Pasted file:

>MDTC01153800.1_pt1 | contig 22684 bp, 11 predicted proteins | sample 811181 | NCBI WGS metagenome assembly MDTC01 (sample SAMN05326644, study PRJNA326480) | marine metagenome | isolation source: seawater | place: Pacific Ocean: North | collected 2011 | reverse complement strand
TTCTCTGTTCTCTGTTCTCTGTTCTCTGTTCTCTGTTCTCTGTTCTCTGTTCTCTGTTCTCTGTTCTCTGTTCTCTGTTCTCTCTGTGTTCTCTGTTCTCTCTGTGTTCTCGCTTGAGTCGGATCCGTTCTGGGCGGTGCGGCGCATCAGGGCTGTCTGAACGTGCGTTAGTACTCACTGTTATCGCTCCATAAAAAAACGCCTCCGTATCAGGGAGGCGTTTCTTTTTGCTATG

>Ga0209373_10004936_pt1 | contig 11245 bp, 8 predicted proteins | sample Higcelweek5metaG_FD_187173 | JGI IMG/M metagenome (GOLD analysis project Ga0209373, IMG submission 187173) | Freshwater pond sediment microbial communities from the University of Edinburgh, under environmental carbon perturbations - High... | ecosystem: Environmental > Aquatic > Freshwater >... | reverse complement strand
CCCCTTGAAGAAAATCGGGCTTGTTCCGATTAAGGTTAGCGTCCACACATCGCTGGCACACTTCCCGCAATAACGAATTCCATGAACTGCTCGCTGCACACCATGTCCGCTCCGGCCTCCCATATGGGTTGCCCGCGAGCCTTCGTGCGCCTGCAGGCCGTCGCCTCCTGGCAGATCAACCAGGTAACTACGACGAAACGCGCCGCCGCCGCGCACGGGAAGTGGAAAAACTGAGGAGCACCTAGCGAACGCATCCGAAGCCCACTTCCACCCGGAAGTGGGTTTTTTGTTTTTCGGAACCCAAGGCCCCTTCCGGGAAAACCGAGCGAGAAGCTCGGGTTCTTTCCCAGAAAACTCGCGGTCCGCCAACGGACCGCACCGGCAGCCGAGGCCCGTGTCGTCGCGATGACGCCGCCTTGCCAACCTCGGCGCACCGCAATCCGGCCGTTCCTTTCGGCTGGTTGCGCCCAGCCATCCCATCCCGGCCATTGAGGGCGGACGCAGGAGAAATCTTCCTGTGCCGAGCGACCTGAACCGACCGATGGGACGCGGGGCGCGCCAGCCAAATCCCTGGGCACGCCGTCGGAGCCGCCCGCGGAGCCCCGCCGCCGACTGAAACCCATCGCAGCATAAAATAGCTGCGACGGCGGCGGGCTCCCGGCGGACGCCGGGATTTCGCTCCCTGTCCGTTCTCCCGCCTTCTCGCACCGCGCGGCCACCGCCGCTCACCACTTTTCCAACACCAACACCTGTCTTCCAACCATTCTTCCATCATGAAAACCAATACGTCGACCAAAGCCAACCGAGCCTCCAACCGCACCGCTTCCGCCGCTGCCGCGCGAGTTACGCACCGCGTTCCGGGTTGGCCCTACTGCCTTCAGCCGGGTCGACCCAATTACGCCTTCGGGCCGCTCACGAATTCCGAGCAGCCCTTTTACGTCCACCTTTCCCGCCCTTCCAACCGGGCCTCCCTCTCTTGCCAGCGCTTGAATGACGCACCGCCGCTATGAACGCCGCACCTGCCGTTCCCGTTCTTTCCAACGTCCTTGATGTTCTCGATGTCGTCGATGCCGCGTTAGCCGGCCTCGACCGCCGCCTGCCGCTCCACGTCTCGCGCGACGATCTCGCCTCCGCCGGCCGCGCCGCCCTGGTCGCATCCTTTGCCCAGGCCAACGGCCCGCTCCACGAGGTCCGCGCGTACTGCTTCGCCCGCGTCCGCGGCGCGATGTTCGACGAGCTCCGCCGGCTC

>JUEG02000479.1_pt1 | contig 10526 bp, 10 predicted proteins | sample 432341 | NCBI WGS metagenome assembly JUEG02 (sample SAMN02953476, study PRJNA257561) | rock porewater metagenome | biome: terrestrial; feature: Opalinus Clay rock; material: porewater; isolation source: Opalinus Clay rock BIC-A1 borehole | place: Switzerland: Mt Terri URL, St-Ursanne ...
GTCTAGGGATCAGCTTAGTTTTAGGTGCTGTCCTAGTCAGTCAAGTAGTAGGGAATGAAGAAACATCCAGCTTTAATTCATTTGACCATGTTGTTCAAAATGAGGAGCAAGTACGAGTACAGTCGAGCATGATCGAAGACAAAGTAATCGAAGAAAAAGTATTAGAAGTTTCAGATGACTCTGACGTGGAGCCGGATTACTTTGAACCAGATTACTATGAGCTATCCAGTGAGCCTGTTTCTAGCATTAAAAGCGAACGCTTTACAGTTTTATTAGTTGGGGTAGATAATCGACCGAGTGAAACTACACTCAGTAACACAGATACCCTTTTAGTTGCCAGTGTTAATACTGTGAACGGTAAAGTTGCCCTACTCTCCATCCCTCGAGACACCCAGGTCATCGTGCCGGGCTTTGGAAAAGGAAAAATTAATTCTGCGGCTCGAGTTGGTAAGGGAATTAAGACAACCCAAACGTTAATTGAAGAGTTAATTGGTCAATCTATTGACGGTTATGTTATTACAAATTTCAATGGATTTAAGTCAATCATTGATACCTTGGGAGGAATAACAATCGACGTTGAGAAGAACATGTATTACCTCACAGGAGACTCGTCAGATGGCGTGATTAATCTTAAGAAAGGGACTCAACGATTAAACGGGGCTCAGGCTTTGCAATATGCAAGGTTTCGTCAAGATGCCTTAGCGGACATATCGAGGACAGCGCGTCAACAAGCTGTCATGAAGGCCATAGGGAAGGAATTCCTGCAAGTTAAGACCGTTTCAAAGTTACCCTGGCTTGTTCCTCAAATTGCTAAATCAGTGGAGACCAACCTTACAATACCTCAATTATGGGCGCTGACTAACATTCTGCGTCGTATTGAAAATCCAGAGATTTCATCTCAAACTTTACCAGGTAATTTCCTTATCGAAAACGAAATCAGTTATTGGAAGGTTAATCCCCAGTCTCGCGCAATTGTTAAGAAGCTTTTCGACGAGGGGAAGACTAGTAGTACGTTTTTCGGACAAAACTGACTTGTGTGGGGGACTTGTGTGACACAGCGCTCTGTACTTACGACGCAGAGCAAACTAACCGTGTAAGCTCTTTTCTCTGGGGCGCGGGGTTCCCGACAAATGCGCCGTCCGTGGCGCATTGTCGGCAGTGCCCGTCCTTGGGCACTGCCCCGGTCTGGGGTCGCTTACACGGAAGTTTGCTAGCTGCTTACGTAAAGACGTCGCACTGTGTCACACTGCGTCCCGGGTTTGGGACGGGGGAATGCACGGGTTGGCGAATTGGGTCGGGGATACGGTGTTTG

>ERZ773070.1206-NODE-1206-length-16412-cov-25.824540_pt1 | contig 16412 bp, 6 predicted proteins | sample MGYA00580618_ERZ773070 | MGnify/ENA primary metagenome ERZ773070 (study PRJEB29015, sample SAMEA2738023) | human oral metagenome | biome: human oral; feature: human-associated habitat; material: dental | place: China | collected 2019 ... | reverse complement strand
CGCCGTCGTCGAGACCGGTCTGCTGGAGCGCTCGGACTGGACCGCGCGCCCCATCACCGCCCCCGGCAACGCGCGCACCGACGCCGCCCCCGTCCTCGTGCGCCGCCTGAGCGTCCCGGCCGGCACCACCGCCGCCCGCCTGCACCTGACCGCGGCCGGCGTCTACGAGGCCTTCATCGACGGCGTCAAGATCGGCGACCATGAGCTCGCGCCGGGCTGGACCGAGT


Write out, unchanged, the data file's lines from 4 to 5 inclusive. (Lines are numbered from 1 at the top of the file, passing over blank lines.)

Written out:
CCCCTTGAAGAAAATCGGGCTTGTTCCGATTAAGGTTAGCGTCCACACATCGCTGGCACACTTCCCGCAATAACGAATTCCATGAACTGCTCGCTGCACACCATGTCCGCTCCGGCCTCCCATATGGGTTGCCCGCGAGCCTTCGTGCGCCTGCAGGCCGTCGCCTCCTGGCAGATCAACCAGGTAACTACGACGAAACGCGCCGCCGCCGCGCACGGGAAGTGGAAAAACTGAGGAGCACCTAGCGAACGCATCCGAAGCCCACTTCCACCCGGAAGTGGGTTTTTTGTTTTTCGGAACCCAAGGCCCCTTCCGGGAAAACCGAGCGAGAAGCTCGGGTTCTTTCCCAGAAAACTCGCGGTCCGCCAACGGACCGCACCGGCAGCCGAGGCCCGTGTCGTCGCGATGACGCCGCCTTGCCAACCTCGGCGCACCGCAATCCGGCCGTTCCTTTCGGCTGGTTGCGCCCAGCCATCCCATCCCGGCCATTGAGGGCGGACGCAGGAGAAATCTTCCTGTGCCGAGCGACCTGAACCGACCGATGGGACGCGGGGCGCGCCAGCCAAATCCCTGGGCACGCCGTCGGAGCCGCCCGCGGAGCCCCGCCGCCGACTGAAACCCATCGCAGCATAAAATAGCTGCGACGGCGGCGGGCTCCCGGCGGACGCCGGGATTTCGCTCCCTGTCCGTTCTCCCGCCTTCTCGCACCGCGCGGCCACCGCCGCTCACCACTTTTCCAACACCAACACCTGTCTTCCAACCATTCTTCCATCATGAAAACCAATACGTCGACCAAAGCCAACCGAGCCTCCAACCGCACCGCTTCCGCCGCTGCCGCGCGAGTTACGCACCGCGTTCCGGGTTGGCCCTACTGCCTTCAGCCGGGTCGACCCAATTACGCCTTCGGGCCGCTCACGAATTCCGAGCAGCCCTTTTACGTCCACCTTTCCCGCCCTTCCAACCGGGCCTCCCTCTCTTGCCAGCGCTTGAATGACGCACCGCCGCTATGAACGCCGCACCTGCCGTTCCCGTTCTTTCCAACGTCCTTGATGTTCTCGATGTCGTCGATGCCGCGTTAGCCGGCCTCGACCGCCGCCTGCCGCTCCACGTCTCGCGCGACGATCTCGCCTCCGCCGGCCGCGCCGCCCTGGTCGCATCCTTTGCCCAGGCCAACGGCCCGCTCCACGAGGTCCGCGCGTACTGCTTCGCCCGCGTCCGCGGCGCGATGTTCGACGAGCTCCGCCGGCTC

>JUEG02000479.1_pt1 | contig 10526 bp, 10 predicted proteins | sample 432341 | NCBI WGS metagenome assembly JUEG02 (sample SAMN02953476, study PRJNA257561) | rock porewater metagenome | biome: terrestrial; feature: Opalinus Clay rock; material: porewater; isolation source: Opalinus Clay rock BIC-A1 borehole | place: Switzerland: Mt Terri URL, St-Ursanne ...